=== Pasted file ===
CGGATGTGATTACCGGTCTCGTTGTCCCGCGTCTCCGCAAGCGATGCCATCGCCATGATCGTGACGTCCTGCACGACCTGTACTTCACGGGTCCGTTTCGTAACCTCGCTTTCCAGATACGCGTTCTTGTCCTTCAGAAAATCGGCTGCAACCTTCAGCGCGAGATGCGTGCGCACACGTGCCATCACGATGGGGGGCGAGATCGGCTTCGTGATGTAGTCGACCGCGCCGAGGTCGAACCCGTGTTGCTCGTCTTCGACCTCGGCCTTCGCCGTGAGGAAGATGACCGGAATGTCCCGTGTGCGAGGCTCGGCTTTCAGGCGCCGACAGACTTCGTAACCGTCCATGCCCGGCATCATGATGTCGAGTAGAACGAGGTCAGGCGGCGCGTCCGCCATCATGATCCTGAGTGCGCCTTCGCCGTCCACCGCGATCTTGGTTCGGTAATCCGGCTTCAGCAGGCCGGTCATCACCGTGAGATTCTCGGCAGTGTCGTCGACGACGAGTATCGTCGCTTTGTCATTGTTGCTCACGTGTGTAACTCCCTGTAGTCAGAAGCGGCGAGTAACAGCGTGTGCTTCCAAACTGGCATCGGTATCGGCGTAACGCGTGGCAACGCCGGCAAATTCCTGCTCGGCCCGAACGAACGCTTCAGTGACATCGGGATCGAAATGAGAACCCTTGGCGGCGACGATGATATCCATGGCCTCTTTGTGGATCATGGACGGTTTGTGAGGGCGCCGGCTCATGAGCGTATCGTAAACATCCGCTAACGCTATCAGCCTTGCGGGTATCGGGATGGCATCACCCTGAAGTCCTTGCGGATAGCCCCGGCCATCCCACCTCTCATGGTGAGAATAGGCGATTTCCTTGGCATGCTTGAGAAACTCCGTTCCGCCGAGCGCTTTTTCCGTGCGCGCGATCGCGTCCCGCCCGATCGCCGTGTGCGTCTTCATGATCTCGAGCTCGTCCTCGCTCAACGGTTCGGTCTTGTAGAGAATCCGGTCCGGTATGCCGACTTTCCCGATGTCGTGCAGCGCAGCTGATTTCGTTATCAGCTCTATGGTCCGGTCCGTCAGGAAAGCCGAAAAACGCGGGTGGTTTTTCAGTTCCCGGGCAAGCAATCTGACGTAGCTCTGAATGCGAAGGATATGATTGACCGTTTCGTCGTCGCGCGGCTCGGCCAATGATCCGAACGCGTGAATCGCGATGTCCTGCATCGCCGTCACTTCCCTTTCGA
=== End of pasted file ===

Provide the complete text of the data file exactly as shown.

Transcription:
CGGATGTGATTACCGGTCTCGTTGTCCCGCGTCTCCGCAAGCGATGCCATCGCCATGATCGTGACGTCCTGCACGACCTGTACTTCACGGGTCCGTTTCGTAACCTCGCTTTCCAGATACGCGTTCTTGTCCTTCAGAAAATCGGCTGCAACCTTCAGCGCGAGATGCGTGCGCACACGTGCCATCACGATGGGGGGCGAGATCGGCTTCGTGATGTAGTCGACCGCGCCGAGGTCGAACCCGTGTTGCTCGTCTTCGACCTCGGCCTTCGCCGTGAGGAAGATGACCGGAATGTCCCGTGTGCGAGGCTCGGCTTTCAGGCGCCGACAGACTTCGTAACCGTCCATGCCCGGCATCATGATGTCGAGTAGAACGAGGTCAGGCGGCGCGTCCGCCATCATGATCCTGAGTGCGCCTTCGCCGTCCACCGCGATCTTGGTTCGGTAATCCGGCTTCAGCAGGCCGGTCATCACCGTGAGATTCTCGGCAGTGTCGTCGACGACGAGTATCGTCGCTTTGTCATTGTTGCTCACGTGTGTAACTCCCTGTAGTCAGAAGCGGCGAGTAACAGCGTGTGCTTCCAAACTGGCATCGGTATCGGCGTAACGCGTGGCAACGCCGGCAAATTCCTGCTCGGCCCGAACGAACGCTTCAGTGACATCGGGATCGAAATGAGAACCCTTGGCGGCGACGATGATATCCATGGCCTCTTTGTGGATCATGGACGGTTTGTGAGGGCGCCGGCTCATGAGCGTATCGTAAACATCCGCTAACGCTATCAGCCTTGCGGGTATCGGGATGGCATCACCCTGAAGTCCTTGCGGATAGCCCCGGCCATCCCACCTCTCATGGTGAGAATAGGCGATTTCCTTGGCATGCTTGAGAAACTCCGTTCCGCCGAGCGCTTTTTCCGTGCGCGCGATCGCGTCCCGCCCGATCGCCGTGTGCGTCTTCATGATCTCGAGCTCGTCCTCGCTCAACGGTTCGGTCTTGTAGAGAATCCGGTCCGGTATGCCGACTTTCCCGATGTCGTGCAGCGCAGCTGATTTCGTTATCAGCTCTATGGTCCGGTCCGTCAGGAAAGCCGAAAAACGCGGGTGGTTTTTCAGTTCCCGGGCAAGCAATCTGACGTAGCTCTGAATGCGAAGGATATGATTGACCGTTTCGTCGTCGCGCGGCTCGGCCAATGATCCGAACGCGTGAATCGCGATGTCCTGCATCGCCGTCACTTCCCTTTCGA